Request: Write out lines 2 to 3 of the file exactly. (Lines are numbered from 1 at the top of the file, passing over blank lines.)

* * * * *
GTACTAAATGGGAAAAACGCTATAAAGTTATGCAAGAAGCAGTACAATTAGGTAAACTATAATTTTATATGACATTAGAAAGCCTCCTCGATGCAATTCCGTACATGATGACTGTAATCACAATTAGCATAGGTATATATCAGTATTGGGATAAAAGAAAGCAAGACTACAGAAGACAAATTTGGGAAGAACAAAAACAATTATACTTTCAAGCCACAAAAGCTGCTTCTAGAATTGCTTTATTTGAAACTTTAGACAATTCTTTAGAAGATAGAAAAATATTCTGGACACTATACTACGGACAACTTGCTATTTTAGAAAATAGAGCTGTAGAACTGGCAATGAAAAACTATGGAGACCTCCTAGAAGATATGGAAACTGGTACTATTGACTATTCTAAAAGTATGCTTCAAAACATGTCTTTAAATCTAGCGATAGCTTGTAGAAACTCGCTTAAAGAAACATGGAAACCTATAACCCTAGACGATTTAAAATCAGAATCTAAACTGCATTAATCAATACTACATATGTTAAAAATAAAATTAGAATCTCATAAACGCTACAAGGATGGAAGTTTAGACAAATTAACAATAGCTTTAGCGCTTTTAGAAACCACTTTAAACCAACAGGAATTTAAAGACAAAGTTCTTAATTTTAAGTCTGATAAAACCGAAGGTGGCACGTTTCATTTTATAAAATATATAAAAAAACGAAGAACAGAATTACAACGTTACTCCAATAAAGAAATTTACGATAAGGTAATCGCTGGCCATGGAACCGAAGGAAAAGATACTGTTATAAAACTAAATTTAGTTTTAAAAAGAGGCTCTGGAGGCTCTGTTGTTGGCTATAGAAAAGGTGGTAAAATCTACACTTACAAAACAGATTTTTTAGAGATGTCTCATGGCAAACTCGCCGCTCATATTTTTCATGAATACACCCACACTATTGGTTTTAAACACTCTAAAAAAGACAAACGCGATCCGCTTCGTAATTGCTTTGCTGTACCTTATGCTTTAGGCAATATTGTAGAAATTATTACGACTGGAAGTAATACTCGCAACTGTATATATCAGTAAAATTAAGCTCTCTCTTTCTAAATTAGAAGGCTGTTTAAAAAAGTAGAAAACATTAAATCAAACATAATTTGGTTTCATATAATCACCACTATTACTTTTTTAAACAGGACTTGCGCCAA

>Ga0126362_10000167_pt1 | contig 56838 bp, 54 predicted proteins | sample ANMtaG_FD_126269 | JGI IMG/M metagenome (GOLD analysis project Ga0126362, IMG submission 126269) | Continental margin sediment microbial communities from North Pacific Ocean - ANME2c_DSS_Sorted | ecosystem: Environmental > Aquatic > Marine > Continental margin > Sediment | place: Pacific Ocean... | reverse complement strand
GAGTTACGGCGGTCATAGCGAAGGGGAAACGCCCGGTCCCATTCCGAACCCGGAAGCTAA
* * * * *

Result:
>Ga0126362_10000167_pt1 | contig 56838 bp, 54 predicted proteins | sample ANMtaG_FD_126269 | JGI IMG/M metagenome (GOLD analysis project Ga0126362, IMG submission 126269) | Continental margin sediment microbial communities from North Pacific Ocean - ANME2c_DSS_Sorted | ecosystem: Environmental > Aquatic > Marine > Continental margin > Sediment | place: Pacific Ocean... | reverse complement strand
GAGTTACGGCGGTCATAGCGAAGGGGAAACGCCCGGTCCCATTCCGAACCCGGAAGCTAA